In addition, even assuming that the expiration date of the contract had been waived, there is no evidence in the record that Valkama made any efforts on behalf of the owners after the mid-April meeting. Even if we were to find that a "sale" had taken place, Valkama's agreement provided that he would earn a commission only if he found a purchaser who bought the property on terms agreeable to the sellers within ninety days from the expiration of the listing. The July 31 partnership agreement took place not only more than ninety days after the December 16 expiration date and more than ninety days after the February 20 date written into the agreement by Valkama; it occurred more than ninety days after Valkama brought Bartlett and the owners together in mid-April. Thus, by the express terms of the agreement, Valkama would not have been entitled to a commission.

Finally, we hold that Valkama may not recover for the reasonable value of his services in quantum meruit. In Diggins v. Johnson, 513 P.2d 660 (Alaska 1973), we held that a real estate broker may not recover the reasonable value of his services in quantum meruit when he has failed to comply with a statute specifically requiring contracts for commissions to be in writing. To allow a broker to recover compensation by virtue of a quasi-contract would be to undermine the purpose of the statute of frauds. A real estate broker, engaged in a licensed occupation, must be presumed to know that contracts for real estate commissions must be in writing, with a definite expiration date. A broker assumes the risk of having his efforts go unrewarded if he fails to get a written extension of his brokerage agreement. As we did in Diggins, we decline in the instant case to circumvent the statutory requirement that exclusive listing agreements authorizing a broker to sell real estate for a commission must be in writing and must contain a definite expiration date.[4]

We conclude that the statute bars Valkama's recovery in quantum meruit, that there was no sale as contemplated by the brokerage agreement, and that Valkama did not produce a purchaser within ninety days from the expiration of the listing.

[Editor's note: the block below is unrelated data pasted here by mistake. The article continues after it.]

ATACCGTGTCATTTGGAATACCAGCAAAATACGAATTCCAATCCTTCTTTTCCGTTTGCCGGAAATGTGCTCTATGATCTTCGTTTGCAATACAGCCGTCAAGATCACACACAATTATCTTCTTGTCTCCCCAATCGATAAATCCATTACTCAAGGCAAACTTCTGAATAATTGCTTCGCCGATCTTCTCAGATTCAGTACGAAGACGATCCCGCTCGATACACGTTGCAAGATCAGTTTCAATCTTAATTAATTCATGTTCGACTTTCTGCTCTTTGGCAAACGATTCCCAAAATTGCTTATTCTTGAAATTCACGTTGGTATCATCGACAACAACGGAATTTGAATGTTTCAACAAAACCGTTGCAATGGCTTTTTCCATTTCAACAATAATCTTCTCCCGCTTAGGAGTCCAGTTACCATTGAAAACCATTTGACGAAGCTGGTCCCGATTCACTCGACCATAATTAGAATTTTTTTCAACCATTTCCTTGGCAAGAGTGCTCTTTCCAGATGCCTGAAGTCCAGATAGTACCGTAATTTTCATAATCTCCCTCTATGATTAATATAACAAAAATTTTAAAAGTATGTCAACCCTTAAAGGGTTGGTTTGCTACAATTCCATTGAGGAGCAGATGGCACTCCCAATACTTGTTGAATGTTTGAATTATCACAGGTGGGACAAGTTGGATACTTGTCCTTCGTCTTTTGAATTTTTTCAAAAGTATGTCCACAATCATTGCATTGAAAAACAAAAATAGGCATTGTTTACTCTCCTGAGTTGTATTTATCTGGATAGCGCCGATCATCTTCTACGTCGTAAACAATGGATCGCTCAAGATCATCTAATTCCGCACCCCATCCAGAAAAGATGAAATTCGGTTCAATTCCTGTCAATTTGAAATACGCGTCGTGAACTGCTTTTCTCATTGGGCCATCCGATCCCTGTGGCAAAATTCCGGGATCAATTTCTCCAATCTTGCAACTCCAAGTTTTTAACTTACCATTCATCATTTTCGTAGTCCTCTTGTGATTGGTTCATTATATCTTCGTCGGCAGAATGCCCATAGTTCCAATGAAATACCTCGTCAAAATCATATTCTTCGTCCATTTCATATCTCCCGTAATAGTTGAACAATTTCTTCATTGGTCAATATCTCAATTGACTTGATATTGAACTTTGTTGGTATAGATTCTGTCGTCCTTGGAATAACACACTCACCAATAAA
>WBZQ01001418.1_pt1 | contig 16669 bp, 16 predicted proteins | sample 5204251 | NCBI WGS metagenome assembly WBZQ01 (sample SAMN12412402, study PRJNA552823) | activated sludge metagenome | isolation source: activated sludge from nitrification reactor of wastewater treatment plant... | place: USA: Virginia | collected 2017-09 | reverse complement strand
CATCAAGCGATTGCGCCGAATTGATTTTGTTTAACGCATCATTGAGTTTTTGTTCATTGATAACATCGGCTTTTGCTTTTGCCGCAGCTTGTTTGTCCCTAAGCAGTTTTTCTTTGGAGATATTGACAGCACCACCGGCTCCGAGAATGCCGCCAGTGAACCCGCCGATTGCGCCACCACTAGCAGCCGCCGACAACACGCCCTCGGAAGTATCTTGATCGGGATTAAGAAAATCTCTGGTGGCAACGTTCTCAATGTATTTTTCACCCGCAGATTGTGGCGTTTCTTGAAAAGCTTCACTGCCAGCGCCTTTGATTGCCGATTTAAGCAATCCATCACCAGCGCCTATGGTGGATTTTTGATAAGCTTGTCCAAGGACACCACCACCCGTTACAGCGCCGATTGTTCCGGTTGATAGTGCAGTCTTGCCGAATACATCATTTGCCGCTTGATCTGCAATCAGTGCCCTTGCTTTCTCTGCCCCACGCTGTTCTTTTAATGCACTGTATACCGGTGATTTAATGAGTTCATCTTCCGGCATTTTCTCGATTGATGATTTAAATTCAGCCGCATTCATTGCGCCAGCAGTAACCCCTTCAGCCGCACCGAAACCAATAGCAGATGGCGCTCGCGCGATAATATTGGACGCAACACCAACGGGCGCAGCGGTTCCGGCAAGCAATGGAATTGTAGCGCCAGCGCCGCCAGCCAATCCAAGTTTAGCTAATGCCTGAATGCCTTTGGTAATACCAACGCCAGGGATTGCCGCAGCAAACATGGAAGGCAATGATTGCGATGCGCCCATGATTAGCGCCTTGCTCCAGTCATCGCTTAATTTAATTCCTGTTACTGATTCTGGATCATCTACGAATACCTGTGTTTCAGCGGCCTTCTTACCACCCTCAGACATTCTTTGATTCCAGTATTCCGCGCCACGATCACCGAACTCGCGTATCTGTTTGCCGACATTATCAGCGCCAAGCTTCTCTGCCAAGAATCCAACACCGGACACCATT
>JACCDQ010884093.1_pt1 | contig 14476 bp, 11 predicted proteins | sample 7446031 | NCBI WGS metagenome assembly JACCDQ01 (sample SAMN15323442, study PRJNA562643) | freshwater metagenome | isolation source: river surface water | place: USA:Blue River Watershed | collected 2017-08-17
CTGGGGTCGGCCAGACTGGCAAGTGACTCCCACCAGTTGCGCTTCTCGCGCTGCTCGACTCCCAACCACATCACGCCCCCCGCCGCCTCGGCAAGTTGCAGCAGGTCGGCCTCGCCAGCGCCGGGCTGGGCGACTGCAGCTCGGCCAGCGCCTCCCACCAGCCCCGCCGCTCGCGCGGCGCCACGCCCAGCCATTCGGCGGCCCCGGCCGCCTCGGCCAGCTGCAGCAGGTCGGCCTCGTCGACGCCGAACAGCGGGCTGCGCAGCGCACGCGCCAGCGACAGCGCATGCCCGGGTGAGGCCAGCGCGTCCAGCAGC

AFFIRMED.

NOTES

[1] Appellant also argues that appellees admitted that there had been an extension of the broker's employment contract, and that this admission would bring the extension within an exception to the statute of frauds under AS 09.25.020(4). We do not find any such admission in the record. Appellant claims that Harris admitted to typing a counteroffer including a provision for a broker's commission. This statement is unsupported by the record and appellees have consistently denied having made any counteroffers. Harris stated that he had typed the document referred to by appellant as a "counteroffer" on December 4. Harris said that he did not recognize the figures which had been written in on that document, that he did not know who had written the figures, when they had been written, or what they meant. We find from the record that appellees never admitted to extending the broker's employment agreement. Lacking such an admission, there is nothing to support Valkama's contention that some scribbled figures, made by an unidentified person, on the broker's original employment agreement of December 1974, can amount in law to a "counteroffer." We decline to discuss the point further.

[2] AS 08.88.341. See also AS 08.88.361, which defines the circumstances under which a real estate broker earns a commission.

[3] Where it is impossible for a court to fix exactly the legal liabilities of the parties to a contract, the contract will not be enforced. Orsini v. Lathrop Co., Inc., 12 Alaska Reports 641, 646 (D.Alaska 1950). The amount of Valkama's commission constituted a very material part of the agreement between the parties. If this amount cannot be determined, there can be no meeting of the minds, and the court is not free to fix the terms for the parties upon equitable considerations. See Alaska Creamery Products, Inc. v. Wells, 373 P.2d 505, 510 (Alaska 1962).

[4] There may be situations in which a client, in bad faith, induces a real estate agent to orally extend a brokerage agreement. In such a situation, the client may well be estopped from asserting AS 08.88.341 as a bar to quantum meruit recovery. However, we find no evidence of bad faith in the instant case.